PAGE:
Many people have been following the developments in the conservatorship of Britney Spears. It is hard not to since the matter has been in the headlines so often of late. Ms. Spears alleged gross financial and personal abuse by her father, who, until he was suspended earlier this week by Los Angeles Superior Court, had been the conservator in charge of Ms. Spears’s finances since 2008. He was replaced by a temporary conservator of Ms. Spears’s choosing.
There is little doubt the Ms. Spears needed a conservator years ago when she had a very public breakdown. Ms. Spear’s objective is to have the conservatorship discontinued. Whether she needs a conservator now will be for the court to decide. I am sure we will be reading about this for some time to come.
California utilizes conservatorships for people in need of financial oversight. New York did until 1993, when Article 81 of the New York Mental Hygiene Law was enacted. Conservators were replaced by property guardians. Committees, which oversaw a person who could not handle his or her personal needs, were replaced with personal needs guardians. The beauty of Article 81 guardianships, unlike conservatorships and committees, which were all-encompassing, is that guardianships can be tailored in each case with the standard being the least restrictive means needed to protect the individual determined after a hearing to be incapacitated.
With that said, the guardianship of famous artist Peter Max made the news earlier this week. Mr. Max was adjudicated as incapacitated under Article 81 in late 2016, and a guardian was appointed for him. He is said to have dementia. Underlying the need for a guardian was the alleged abuse of him by his then-wife. However, she committed suicide last year just prior to when Mr. Max’s second guardian was replaced by his current one, an attorney.
Mr. Max’s daughter alleges that her father is being held hostage by the guardian in the sense that access to her father is restricted and also that the current guardian is abusing her authority as Mr. Max’s property guardian. Mr. Max’s son and a close friend of the artist both assert that the guardian has placed onerous restrictions on visiting Mr. Max. Mr. Max’s daughter wants the guardianship to end. His son, who is estranged from his sister, does not. It is important to note that the veracity of the allegations against Mr. Max’s current guardian has not been determined by the court.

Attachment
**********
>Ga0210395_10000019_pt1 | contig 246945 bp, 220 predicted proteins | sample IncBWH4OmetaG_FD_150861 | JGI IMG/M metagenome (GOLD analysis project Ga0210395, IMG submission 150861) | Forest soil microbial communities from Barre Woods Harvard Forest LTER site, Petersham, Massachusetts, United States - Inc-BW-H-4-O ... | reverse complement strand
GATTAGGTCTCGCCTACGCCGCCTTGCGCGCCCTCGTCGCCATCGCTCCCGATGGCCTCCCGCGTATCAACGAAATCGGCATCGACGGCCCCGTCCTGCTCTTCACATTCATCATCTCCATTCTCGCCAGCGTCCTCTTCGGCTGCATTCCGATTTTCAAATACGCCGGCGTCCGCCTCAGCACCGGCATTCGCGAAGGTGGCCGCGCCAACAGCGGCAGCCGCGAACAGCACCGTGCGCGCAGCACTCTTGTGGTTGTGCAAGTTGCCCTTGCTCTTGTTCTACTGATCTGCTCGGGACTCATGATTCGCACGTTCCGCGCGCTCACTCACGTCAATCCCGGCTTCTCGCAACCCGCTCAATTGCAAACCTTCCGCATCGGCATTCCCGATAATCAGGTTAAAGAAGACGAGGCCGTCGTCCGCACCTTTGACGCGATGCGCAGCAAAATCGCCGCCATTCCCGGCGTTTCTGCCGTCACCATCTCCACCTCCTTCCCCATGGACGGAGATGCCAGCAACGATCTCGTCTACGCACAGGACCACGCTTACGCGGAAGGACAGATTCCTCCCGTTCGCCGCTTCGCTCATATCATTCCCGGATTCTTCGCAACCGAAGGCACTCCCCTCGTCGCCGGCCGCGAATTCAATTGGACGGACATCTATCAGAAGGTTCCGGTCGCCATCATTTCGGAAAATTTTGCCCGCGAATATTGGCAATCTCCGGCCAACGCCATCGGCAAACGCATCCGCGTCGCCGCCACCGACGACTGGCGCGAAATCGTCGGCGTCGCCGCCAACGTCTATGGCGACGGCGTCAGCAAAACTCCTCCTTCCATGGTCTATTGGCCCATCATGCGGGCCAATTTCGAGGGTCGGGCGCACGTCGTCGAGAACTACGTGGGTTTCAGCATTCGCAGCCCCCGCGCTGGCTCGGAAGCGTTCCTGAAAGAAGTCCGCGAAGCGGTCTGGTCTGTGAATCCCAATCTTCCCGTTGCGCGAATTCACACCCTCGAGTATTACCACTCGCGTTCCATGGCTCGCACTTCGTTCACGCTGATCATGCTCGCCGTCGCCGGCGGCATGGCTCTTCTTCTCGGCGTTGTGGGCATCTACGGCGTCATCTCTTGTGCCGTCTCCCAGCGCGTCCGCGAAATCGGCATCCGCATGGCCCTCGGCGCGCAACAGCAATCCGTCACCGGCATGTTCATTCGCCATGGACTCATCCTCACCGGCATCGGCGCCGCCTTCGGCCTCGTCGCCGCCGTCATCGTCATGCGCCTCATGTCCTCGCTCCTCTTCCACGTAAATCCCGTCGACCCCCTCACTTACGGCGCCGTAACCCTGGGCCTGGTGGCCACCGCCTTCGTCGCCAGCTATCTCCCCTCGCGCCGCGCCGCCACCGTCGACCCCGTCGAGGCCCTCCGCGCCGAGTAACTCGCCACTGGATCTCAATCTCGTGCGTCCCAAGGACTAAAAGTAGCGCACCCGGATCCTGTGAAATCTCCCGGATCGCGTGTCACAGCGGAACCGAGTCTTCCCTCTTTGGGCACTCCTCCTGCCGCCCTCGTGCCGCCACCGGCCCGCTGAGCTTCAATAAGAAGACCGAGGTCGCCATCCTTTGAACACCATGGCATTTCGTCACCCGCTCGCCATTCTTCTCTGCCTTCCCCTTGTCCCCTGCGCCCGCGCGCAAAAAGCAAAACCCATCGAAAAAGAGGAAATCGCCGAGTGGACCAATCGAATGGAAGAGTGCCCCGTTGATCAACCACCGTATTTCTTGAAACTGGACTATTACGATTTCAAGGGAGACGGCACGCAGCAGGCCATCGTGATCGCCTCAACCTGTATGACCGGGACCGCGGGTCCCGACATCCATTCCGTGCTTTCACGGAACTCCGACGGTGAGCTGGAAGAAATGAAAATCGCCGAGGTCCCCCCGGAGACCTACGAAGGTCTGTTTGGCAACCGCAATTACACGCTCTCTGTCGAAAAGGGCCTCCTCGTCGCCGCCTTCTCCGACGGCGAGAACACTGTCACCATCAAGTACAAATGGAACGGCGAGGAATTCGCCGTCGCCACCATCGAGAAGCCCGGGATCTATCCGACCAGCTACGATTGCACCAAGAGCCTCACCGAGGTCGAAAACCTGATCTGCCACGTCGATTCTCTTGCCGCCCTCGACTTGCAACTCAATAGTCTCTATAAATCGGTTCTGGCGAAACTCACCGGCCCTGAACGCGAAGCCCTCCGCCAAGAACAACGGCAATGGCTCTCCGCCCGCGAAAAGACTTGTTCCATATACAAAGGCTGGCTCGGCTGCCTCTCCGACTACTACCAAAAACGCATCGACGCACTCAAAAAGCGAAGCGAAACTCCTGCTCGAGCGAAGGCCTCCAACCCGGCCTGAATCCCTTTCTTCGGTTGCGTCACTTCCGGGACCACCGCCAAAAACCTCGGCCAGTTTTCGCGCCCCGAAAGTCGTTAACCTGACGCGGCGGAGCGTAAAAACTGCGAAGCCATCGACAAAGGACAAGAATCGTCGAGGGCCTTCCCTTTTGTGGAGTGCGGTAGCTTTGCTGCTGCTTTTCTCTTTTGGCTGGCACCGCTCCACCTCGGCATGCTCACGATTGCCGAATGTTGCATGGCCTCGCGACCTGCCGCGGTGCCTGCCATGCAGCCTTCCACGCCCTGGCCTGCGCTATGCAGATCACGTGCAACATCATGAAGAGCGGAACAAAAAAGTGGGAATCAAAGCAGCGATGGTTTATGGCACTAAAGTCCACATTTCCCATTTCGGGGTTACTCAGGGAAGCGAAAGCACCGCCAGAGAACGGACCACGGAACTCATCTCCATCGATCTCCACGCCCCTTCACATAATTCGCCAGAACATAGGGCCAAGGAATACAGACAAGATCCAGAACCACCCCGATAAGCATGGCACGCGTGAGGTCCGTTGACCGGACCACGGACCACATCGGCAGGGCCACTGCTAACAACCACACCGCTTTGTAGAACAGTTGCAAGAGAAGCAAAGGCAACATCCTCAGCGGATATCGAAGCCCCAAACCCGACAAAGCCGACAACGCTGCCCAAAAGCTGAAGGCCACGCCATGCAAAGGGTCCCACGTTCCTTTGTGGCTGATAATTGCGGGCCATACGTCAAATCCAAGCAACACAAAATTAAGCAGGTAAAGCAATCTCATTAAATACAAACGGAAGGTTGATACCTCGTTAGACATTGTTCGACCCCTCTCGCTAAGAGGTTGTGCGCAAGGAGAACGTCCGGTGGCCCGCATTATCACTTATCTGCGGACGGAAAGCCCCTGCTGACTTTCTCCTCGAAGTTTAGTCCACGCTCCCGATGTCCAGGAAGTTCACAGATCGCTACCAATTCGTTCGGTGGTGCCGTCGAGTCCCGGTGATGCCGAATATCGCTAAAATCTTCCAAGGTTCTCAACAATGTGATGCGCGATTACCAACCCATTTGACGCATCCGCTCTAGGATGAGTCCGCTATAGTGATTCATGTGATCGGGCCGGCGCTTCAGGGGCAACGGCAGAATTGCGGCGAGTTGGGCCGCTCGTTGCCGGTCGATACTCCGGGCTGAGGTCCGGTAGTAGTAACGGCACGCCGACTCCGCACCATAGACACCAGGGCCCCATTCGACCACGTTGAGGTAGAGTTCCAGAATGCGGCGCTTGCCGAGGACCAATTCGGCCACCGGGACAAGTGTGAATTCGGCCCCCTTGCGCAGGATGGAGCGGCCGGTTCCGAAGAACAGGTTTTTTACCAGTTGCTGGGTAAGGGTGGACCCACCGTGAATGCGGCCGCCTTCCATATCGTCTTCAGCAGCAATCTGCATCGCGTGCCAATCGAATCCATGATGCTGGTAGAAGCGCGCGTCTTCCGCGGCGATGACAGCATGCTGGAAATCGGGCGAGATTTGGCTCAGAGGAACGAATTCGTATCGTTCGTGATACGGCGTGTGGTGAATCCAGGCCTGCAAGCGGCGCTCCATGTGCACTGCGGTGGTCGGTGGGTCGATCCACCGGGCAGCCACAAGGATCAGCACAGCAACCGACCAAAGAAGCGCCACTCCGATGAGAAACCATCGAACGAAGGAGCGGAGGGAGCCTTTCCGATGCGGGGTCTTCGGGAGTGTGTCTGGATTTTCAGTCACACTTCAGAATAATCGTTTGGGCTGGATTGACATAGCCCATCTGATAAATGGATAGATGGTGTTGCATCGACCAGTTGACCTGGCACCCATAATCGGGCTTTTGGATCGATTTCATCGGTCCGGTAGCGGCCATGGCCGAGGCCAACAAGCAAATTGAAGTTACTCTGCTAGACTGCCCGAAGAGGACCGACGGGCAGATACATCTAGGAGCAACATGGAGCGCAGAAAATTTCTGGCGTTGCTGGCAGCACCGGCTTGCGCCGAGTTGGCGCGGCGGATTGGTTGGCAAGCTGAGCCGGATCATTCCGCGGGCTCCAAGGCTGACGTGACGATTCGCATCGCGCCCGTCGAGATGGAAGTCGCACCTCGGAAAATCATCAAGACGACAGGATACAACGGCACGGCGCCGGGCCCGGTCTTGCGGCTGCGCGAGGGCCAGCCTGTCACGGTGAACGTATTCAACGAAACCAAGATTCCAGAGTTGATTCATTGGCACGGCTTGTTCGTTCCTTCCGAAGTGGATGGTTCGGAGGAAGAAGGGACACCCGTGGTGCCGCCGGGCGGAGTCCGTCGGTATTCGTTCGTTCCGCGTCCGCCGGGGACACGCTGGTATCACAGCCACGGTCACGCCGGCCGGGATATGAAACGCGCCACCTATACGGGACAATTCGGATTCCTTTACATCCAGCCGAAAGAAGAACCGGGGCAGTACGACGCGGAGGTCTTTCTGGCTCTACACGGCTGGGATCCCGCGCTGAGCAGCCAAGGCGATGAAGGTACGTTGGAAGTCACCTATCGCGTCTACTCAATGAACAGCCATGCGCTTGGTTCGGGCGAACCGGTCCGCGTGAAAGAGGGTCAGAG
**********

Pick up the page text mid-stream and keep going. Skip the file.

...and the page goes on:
Britney Spears and Peter Max are high-profile individuals. But, what about the many, many average people for whom a conservator or a guardian has been appointed? What prevents abuse in their cases and, if there is abuse, how is it remedied?
In New York, court-appointed guardians are granted specific powers and cannot act beyond those powers. Lay guardians must take guardian training, as must guardians who are attorneys, as in Peter Max’s case. The court usually will require a guardian to be bonded for the amount of money that he or she is overseeing for the incapacitated person. A property guardian, whether a family member or friend of the incapacitated person, or an independent guardian, must account each year for all of the money received and expended by the guardian. A personal needs guardian must visit the incapacitated person a certain number of times each year, must make sure the incapacitated person receives proper care, and must keep the court apprised of the incapacitated person’s health and well-being. Often, the court appoints one person to be both the property guardian and personal needs guardian. A court examiner is appointed for each guardianship. The court examiner is an individual, usually an attorney, whose function it is to review the initial and annual reports that each guardian is required to file. The court examiner must alert the court if the reports are not filed or if there are discrepancies in the reports.
Even these safeguards do not ensure that there is no abuse. If the incapacitated person has family or friends other than the guardian, they should keep close tabs on what is going on and should alert the court to anything that appears untoward. If the incapacitated person is able, he or she should do the same. Although there are abuses, most of the time an Article 81 guardianship is a humane solution to an often-sad situation.